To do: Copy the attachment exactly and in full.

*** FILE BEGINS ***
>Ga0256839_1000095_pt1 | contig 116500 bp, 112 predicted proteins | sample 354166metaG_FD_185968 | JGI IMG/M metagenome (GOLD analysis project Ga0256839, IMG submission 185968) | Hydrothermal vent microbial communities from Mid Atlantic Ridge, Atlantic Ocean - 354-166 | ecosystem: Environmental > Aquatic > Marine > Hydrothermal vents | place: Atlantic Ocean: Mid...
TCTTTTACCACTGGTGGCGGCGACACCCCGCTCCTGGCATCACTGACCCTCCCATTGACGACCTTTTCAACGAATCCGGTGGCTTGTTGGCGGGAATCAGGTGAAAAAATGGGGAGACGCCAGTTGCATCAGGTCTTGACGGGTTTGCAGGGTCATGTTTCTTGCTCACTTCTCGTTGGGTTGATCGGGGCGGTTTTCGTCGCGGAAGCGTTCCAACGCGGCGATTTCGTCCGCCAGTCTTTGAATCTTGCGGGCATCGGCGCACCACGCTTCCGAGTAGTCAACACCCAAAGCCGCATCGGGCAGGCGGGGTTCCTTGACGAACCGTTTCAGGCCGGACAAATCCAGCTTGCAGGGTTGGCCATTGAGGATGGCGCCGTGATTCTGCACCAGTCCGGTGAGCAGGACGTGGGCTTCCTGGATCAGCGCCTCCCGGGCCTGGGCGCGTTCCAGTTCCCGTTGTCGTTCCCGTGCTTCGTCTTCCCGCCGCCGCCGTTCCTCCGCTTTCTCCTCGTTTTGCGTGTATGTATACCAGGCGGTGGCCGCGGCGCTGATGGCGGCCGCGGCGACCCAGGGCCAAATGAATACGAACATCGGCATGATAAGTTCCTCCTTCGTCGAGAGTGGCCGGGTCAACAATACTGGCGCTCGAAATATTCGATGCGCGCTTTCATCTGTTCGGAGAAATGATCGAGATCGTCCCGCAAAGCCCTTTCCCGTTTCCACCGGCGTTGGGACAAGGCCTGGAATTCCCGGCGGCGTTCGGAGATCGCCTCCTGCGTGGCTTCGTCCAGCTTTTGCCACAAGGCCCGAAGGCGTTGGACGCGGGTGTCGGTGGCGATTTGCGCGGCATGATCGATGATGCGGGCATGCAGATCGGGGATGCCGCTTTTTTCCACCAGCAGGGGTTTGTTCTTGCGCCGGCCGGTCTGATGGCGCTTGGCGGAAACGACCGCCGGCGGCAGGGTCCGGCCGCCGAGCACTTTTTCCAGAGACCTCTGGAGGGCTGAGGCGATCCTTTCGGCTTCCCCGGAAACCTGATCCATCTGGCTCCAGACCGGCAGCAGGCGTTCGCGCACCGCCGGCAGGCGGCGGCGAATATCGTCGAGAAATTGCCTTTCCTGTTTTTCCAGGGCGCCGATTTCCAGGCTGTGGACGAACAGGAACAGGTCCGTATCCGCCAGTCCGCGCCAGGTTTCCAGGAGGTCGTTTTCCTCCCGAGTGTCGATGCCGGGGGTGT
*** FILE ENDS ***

>Ga0256839_1000095_pt1 | contig 116500 bp, 112 predicted proteins | sample 354166metaG_FD_185968 | JGI IMG/M metagenome (GOLD analysis project Ga0256839, IMG submission 185968) | Hydrothermal vent microbial communities from Mid Atlantic Ridge, Atlantic Ocean - 354-166 | ecosystem: Environmental > Aquatic > Marine > Hydrothermal vents | place: Atlantic Ocean: Mid...
TCTTTTACCACTGGTGGCGGCGACACCCCGCTCCTGGCATCACTGACCCTCCCATTGACGACCTTTTCAACGAATCCGGTGGCTTGTTGGCGGGAATCAGGTGAAAAAATGGGGAGACGCCAGTTGCATCAGGTCTTGACGGGTTTGCAGGGTCATGTTTCTTGCTCACTTCTCGTTGGGTTGATCGGGGCGGTTTTCGTCGCGGAAGCGTTCCAACGCGGCGATTTCGTCCGCCAGTCTTTGAATCTTGCGGGCATCGGCGCACCACGCTTCCGAGTAGTCAACACCCAAAGCCGCATCGGGCAGGCGGGGTTCCTTGACGAACCGTTTCAGGCCGGACAAATCCAGCTTGCAGGGTTGGCCATTGAGGATGGCGCCGTGATTCTGCACCAGTCCGGTGAGCAGGACGTGGGCTTCCTGGATCAGCGCCTCCCGGGCCTGGGCGCGTTCCAGTTCCCGTTGTCGTTCCCGTGCTTCGTCTTCCCGCCGCCGCCGTTCCTCCGCTTTCTCCTCGTTTTGCGTGTATGTATACCAGGCGGTGGCCGCGGCGCTGATGGCGGCCGCGGCGACCCAGGGCCAAATGAATACGAACATCGGCATGATAAGTTCCTCCTTCGTCGAGAGTGGCCGGGTCAACAATACTGGCGCTCGAAATATTCGATGCGCGCTTTCATCTGTTCGGAGAAATGATCGAGATCGTCCCGCAAAGCCCTTTCCCGTTTCCACCGGCGTTGGGACAAGGCCTGGAATTCCCGGCGGCGTTCGGAGATCGCCTCCTGCGTGGCTTCGTCCAGCTTTTGCCACAAGGCCCGAAGGCGTTGGACGCGGGTGTCGGTGGCGATTTGCGCGGCATGATCGATGATGCGGGCATGCAGATCGGGGATGCCGCTTTTTTCCACCAGCAGGGGTTTGTTCTTGCGCCGGCCGGTCTGATGGCGCTTGGCGGAAACGACCGCCGGCGGCAGGGTCCGGCCGCCGAGCACTTTTTCCAGAGACCTCTGGAGGGCTGAGGCGATCCTTTCGGCTTCCCCGGAAACCTGATCCATCTGGCTCCAGACCGGCAGCAGGCGTTCGCGCACCGCCGGCAGGCGGCGGCGAATATCGTCGAGAAATTGCCTTTCCTGTTTTTCCAGGGCGCCGATTTCCAGGCTGTGGACGAACAGGAACAGGTCCGTATCCGCCAGTCCGCGCCAGGTTTCCAGGAGGTCGTTTTCCTCCCGAGTGTCGATGCCGGGGGTGT